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Led Zeppelin - Presence CD (album) cover

PRESENCE

Led Zeppelin

 

Prog Related

3.38 | 429 ratings

From Progarchives.com, the ultimate progressive rock music website

Queen By-Tor
Special Collaborator
Honorary Collaborator
2 stars The black phallus speaks volumes, does it not?

Yes, that Omni-present and oddly shaped obelisk certainly does give this album some character even before you hear it for the first time. The strange album cover certainly has a certain amount of appeal and repulsion alike to the album, but it's what got me interested first in the album. Throughout many of my early years I only knew Zeppelin through a collection of singles that were played to death on the radio, but when I got together with a certain musically obsessed girlfriend who happened to have every Led Zeppelin album in her collection it gave me the chance to hijack a good bunch of cds which I would, over the course of that autumn, become very familiar with on long, music filled evenings walking through the park. Getting back to the cover art, this would be the first album I really span a lot, thanks to its cover and a selection of certain songs. While after discovering the rest of the set this album would start to gather dust it's still worth some kicks every now and then.

Let's get one thing strait right off the bat, this album opens with one of Zep's best ever songs. Achilles Last Stand is one of the moments that brought late Led Zeppelin the closest it ever got to a pure symphonic prog epic, along with Carouselambra from the following album. Clocking at 10 and a half minutes, this is a pure powerhouse led by Page's ever killer guitar licks and Plant's stellar vocal segments, especially nearing the end of the tune. The rhythm section 'aint to shabby either, Bonham and John Paul Jones both rock on this track and provide a beatarific texture that forms the heart of the song.

The rest of the tunes on the album are mildly interesting, and many of them forgettable. At this point in their career Zep was starting to loose a bit of the aggressive edge that they started out with, even if they still had it on the first disc of their previous album, Physical Graffiti. Many of the songs are rather bland and uninspired, even if they have a bit of life in them, and even if the riffs ring true as Zeppelin while you're listening to them. The ultimate problem is that they're just forgettable in the end. For Your Life has a pleasant riff, but the rest just doesn't sound like it wants to go anywhere. People who are really big fans of Plant's later solo work will likely appreciate this tune though, along with some of the other tunes on the album, since they often sound like the singer's alumni work. Royal Orleans has an upbeat melody but no considerable hooks to keep people latched on. The percussion heavy Candy Store Rock and the rather bluesy Hots On For Nowhere are another couple songs which use the upbeat tone of things, but lack the energy from older Zep albums. The 9-minutes worth of mellow playing on Tea For One is reminiscent of earlier works from the band which featured extended noodling and shrieking vocal parts, but this time around it's not as exciting.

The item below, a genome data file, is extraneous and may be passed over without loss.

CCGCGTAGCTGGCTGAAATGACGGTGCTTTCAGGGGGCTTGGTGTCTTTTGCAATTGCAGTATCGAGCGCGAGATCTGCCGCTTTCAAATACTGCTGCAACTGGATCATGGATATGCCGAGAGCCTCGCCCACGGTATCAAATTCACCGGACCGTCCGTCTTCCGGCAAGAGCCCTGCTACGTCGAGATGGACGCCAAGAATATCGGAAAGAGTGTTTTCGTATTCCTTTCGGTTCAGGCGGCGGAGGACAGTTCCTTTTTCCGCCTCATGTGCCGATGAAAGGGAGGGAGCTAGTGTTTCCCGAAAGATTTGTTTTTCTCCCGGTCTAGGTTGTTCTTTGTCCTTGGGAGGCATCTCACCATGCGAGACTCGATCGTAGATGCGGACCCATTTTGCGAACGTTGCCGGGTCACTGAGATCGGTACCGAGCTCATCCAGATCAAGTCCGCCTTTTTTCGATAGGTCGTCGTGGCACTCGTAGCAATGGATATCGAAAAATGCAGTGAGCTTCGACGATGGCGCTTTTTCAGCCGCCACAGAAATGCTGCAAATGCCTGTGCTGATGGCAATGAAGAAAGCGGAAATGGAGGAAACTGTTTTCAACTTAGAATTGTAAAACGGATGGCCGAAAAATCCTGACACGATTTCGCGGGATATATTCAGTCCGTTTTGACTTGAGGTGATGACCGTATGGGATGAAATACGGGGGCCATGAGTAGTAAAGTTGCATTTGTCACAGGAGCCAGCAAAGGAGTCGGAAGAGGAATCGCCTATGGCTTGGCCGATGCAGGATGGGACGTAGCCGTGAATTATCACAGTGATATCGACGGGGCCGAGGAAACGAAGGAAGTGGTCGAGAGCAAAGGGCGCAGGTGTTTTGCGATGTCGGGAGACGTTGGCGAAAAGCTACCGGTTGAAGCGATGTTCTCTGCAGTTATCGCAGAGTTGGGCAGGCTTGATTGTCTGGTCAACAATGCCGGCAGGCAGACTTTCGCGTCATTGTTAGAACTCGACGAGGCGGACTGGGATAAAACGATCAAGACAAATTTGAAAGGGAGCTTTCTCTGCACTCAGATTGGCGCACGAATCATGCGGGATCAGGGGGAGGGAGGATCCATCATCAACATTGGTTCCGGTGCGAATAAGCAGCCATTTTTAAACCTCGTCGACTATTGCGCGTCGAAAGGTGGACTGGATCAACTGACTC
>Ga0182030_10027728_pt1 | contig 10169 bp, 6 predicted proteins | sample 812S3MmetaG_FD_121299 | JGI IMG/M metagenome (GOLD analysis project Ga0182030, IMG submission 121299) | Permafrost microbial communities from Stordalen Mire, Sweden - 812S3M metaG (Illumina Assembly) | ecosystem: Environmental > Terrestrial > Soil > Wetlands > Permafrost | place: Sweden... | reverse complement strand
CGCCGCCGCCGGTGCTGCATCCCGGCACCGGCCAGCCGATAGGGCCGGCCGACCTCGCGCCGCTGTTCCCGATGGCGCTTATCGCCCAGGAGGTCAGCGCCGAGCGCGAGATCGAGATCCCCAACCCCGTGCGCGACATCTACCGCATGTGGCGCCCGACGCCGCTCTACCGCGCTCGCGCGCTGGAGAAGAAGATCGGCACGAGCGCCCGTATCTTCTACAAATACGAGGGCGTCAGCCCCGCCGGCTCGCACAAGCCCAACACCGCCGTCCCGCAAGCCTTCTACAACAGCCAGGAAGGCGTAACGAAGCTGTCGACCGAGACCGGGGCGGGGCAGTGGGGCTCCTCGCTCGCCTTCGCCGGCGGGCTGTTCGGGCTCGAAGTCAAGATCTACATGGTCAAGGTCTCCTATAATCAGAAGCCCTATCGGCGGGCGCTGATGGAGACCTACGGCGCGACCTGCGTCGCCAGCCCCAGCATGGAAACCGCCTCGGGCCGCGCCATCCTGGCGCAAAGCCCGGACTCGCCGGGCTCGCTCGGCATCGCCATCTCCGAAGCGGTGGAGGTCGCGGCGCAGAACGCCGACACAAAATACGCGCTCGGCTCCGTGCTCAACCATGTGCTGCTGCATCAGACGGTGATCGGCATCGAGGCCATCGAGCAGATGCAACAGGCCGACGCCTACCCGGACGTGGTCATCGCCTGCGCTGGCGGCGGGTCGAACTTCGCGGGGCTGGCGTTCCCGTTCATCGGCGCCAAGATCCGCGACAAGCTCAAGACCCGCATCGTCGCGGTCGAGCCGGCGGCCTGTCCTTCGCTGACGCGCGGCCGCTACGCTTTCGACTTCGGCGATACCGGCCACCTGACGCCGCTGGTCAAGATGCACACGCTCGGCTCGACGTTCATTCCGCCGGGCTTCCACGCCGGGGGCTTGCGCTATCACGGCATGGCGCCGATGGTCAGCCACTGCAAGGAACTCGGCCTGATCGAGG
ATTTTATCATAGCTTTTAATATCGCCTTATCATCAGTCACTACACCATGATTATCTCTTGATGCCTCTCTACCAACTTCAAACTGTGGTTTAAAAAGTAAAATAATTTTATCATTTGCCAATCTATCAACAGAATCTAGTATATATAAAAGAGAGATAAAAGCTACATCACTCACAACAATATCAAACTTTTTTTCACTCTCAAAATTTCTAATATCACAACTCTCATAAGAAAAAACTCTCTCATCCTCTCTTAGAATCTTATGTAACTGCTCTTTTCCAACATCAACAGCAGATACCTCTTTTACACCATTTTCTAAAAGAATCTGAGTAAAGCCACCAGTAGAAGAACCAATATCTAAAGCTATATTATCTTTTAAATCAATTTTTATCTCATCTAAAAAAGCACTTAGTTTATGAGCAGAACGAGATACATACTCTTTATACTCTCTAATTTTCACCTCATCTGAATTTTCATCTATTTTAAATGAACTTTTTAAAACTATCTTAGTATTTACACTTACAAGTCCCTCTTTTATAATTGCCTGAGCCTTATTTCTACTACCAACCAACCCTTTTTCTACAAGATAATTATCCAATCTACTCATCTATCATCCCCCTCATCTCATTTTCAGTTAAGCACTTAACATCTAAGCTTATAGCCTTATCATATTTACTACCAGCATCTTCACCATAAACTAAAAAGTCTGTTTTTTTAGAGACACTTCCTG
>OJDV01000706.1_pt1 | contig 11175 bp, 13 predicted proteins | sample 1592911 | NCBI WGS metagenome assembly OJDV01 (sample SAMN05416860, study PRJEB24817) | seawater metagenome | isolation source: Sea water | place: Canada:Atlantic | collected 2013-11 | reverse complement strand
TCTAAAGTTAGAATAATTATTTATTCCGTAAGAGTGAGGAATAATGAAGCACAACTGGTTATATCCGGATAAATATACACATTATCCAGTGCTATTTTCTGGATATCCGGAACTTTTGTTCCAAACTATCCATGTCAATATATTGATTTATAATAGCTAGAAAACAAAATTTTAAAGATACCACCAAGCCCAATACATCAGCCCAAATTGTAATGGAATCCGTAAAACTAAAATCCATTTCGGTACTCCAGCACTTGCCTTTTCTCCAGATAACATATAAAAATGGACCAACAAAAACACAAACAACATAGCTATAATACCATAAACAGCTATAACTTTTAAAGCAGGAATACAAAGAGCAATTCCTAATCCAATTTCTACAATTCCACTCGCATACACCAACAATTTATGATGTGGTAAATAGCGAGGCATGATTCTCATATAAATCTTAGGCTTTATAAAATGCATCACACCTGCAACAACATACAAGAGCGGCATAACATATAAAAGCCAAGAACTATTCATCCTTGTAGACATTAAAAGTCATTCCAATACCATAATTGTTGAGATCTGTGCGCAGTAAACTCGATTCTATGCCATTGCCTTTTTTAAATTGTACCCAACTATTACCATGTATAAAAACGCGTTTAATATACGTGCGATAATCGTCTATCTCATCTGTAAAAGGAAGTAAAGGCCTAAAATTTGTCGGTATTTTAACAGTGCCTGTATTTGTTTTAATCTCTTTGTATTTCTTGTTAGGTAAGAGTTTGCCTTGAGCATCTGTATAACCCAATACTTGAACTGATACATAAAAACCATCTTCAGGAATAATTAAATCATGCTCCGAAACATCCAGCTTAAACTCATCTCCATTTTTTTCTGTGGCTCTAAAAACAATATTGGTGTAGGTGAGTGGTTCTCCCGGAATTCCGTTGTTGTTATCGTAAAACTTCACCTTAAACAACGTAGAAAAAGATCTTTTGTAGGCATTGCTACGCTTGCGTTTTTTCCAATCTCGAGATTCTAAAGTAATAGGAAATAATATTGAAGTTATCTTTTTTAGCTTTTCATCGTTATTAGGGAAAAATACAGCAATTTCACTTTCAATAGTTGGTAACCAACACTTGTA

Luckily there's one more song to hold things together. Nobody's Fault But Mine is another classic Zeppelin tune with a heavy and memorable riff and Plant's vocals ripping into the audience. As with all good Zeppelin songs, the rhythm section is blistering right along with the leads and combine to form a formidable force. This song is a bit more bluesy and mid-paced than a lot of other Zeppelin tunes, even featuring a harmonica solo in the middle, but it's one of the few songs on the album that has enough considerable charm to work on its own, even outside the context of the album.

Ultimately, this is not Zeppelin's best effort, and anyone who doesn't consider themselves a fan could likely pass it up without worrying too much. Two classic songs mixed in with a bunch of meh makes for a fairly disappointing album for those looking for the legendary pioneers of hard rock. These days those songs can be found on compilations (and it will come as no surprise that on their Latter Days: The Best of Led Zeppelin Volume Two compilation they're they only two songs of the album features) so the rest of the album really does become for people who are really into the band. Not bad by any means, just no where the quality of some of the band's earlier albums. 2.5 Last Stands out of 5, Zep would only have one album left in them after this one before their unfortunate and abrupt end.

Queen By-Tor | 2/5 |

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